By Dr. John Byrd
This is written due to the time of year and the fact I have felt the desire to do so.
In the past most of our posts and articles that I have written were either about worms and their detection and control or answers to questions our clients have asked. This article will be about my thoughts and feelings over the years since I came up with the idea about starting Horsemen’s Laboratory. My life was changed dramatically a couple of years after I graduated from the University of Illinois school of Veterinary Medicine because I was not sure what path I should follow. This caused a severe problem in my personal life that I had to call on a higher power that I had recognized in other areas of my life years earlier, to solve the problem. The solution greatly improved my personal life as well as my professional life. What was the solution you ask? I will be happy to share the solution with you if you personally contact me.
This is about pursuing my dream of doing something I felt like was worthwhile in helping horse owners. After graduating I started a general equine veterinary practice, but soon found that I wanted to do more than deworm horses, vaccinate, float teeth, and examine horses for general problems such as colic, lameness, wounds, and respiratory problems. Shortly after I started my practice I realized what I was doing was rewarding, but did not feel fulfilling and so I sought to seek more information about keeping horses healthy and was fortunate enough to get a residency position at the University of Florida in the large animal clinic. During the time spent there I realized I wanted to specialize in some area of veterinary care that applied to horses. Upon completion of my residency at Florida I had hoped to get a job at the University of Illinois, but that did not occur.
My next stop was California where after a short stent in a group equine practice I again started another general practice. After several more years of doing what I thought I was supposed to be doing even though I still did not feel fulfilled. Again I sought more education and took the International Veterinary Acupuncture course. It was during the time that I was taking the acupuncture course that daily dewormer became available. The fact many of my clients started asking for the daily dewormer and a statement I heard during the acupuncture course made me think someone should study how many horses really needed daily dewormer. The statement was that many endurance riders felt they saw a longer recover time in their horses following deworming for up to 2 weeks. After consulting with several parasitologists that mainly studied worms in horses I decided to check horses for worm eggs before I dewormed them every 2 months. I found that less than 1 out of 20 horses were passing eggs to indicate that the horses in my practice were having a worm problem and needed the daily dewormer.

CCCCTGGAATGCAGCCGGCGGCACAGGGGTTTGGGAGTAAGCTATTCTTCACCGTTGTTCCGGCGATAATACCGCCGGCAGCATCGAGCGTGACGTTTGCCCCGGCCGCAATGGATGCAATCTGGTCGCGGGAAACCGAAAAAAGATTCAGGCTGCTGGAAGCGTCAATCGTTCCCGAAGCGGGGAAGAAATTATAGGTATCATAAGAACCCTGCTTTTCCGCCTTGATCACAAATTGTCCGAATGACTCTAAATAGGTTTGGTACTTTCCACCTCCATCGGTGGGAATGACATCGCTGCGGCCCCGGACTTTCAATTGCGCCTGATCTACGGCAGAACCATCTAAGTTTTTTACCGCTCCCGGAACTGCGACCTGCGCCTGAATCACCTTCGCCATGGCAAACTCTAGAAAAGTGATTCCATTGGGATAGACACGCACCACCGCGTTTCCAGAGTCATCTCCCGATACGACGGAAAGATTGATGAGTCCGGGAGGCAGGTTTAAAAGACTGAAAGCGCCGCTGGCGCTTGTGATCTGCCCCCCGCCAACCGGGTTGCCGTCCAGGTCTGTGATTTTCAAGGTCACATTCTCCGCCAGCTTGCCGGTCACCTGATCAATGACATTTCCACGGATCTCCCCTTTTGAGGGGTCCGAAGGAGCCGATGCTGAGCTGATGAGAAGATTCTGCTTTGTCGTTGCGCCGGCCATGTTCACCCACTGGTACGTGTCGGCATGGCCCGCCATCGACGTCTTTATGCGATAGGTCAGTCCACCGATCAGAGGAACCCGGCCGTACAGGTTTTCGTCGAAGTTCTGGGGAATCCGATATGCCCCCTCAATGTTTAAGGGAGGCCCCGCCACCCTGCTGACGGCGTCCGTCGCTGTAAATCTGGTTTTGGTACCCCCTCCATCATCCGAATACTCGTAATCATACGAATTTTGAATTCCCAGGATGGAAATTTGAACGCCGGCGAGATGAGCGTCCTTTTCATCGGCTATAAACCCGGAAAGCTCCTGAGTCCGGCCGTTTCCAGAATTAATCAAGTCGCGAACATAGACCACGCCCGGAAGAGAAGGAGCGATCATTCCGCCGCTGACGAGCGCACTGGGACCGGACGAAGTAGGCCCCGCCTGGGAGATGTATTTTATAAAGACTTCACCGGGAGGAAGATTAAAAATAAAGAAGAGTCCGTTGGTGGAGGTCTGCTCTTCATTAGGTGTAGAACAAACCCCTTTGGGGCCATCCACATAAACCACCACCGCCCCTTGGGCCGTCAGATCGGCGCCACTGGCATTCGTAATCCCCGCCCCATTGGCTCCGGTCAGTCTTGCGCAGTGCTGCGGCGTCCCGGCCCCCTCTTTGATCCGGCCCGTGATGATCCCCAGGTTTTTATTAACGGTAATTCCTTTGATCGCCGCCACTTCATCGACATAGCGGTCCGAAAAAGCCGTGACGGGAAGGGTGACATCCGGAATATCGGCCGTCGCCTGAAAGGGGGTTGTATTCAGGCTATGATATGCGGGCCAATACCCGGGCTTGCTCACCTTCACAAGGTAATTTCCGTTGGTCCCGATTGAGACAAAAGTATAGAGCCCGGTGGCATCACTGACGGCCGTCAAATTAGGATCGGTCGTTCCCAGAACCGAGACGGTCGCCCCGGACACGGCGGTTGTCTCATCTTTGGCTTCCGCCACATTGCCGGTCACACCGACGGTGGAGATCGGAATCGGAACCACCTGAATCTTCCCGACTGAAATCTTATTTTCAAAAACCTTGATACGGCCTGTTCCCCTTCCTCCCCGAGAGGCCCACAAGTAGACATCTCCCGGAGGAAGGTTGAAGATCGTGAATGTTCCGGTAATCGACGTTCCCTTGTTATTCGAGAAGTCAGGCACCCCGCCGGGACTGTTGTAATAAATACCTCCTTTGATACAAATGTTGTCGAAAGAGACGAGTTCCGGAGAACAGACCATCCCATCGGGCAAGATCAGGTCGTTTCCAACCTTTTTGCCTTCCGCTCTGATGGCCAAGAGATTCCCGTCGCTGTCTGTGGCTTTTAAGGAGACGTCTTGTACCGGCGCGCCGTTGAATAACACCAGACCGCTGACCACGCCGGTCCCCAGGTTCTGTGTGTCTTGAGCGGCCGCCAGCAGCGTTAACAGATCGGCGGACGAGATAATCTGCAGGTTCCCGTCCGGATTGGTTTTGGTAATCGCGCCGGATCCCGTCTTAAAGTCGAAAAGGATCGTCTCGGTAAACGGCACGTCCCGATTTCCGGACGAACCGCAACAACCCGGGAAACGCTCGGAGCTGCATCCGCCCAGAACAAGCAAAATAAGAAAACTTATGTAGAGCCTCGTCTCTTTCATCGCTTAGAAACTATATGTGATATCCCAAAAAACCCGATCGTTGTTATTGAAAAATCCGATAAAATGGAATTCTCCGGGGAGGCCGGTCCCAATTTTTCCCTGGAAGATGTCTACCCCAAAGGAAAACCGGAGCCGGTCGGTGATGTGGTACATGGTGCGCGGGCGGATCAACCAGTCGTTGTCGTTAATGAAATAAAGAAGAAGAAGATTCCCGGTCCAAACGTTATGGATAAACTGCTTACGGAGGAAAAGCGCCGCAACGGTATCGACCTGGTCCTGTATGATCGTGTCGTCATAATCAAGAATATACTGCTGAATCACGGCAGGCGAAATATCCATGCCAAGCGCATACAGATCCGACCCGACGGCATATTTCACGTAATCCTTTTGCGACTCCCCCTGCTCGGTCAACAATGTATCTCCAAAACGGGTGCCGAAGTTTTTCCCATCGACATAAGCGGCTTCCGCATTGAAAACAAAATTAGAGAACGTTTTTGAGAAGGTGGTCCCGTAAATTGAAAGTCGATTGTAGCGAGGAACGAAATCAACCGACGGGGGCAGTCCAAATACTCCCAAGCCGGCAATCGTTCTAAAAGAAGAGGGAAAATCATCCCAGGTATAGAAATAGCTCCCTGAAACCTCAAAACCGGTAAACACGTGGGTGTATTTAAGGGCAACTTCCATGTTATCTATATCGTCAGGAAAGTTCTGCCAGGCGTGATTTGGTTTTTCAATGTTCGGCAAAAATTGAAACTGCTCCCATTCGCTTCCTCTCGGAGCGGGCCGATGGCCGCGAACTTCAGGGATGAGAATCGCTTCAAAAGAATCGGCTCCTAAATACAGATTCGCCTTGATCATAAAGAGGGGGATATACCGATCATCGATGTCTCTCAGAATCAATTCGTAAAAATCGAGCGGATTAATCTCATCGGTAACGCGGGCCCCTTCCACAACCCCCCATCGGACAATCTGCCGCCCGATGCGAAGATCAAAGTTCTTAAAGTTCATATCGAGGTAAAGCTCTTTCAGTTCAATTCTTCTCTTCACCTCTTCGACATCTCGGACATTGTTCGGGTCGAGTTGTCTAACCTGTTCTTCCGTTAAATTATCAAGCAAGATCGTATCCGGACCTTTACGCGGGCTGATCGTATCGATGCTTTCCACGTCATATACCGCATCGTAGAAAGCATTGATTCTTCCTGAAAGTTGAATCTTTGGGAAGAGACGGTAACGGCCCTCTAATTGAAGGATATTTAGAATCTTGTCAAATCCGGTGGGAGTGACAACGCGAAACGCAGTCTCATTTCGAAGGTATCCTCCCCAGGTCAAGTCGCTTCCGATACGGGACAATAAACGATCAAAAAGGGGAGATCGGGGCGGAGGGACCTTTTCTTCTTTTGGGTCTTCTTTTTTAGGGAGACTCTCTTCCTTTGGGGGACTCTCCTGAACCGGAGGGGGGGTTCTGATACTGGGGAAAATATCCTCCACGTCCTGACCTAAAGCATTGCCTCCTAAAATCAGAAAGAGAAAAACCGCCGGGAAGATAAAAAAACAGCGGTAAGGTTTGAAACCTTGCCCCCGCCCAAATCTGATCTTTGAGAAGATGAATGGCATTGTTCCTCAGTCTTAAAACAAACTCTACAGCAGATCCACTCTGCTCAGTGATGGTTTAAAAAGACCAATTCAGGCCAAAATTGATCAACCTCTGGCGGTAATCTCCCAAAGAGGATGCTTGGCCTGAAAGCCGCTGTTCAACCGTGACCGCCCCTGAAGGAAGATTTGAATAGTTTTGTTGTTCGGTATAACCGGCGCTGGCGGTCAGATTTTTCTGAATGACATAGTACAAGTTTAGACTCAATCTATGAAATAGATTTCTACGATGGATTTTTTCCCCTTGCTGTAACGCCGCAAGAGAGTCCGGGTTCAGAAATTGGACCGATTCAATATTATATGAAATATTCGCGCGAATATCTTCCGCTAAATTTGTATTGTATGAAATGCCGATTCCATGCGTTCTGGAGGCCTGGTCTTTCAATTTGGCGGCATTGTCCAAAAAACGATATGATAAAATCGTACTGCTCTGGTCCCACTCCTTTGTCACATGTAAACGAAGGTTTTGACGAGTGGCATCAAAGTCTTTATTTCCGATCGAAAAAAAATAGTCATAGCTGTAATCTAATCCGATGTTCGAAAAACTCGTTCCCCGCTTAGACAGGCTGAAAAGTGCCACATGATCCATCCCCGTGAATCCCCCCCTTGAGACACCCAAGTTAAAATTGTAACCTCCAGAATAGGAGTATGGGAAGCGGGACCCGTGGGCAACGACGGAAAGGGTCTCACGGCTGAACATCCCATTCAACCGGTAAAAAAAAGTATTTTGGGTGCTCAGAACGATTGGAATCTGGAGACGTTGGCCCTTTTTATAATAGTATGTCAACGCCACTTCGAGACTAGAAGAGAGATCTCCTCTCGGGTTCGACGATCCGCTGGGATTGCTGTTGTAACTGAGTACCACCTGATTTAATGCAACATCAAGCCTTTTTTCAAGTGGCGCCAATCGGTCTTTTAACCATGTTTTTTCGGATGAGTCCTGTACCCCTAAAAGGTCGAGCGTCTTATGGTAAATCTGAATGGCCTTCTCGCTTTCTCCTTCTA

Horsemen’s Laboratory was born as a result of a question that I asked myself and the parasite experts who had consulted with previously. The question was why hasn’t someone started a laboratory to check horses for parasites instead of just deworming every 2 months and feeding daily dewormer if it is not needed. The next question I asked myself was why not me? Therefore, I began to visualize how such a laboratory service would work. The most important aspects were that the service must be convenient for owners to use, reasonably priced, and the results available in a timely fashion. After 25 years in business Horsemen’s Laboratory continues to work to improve these aspects of our service.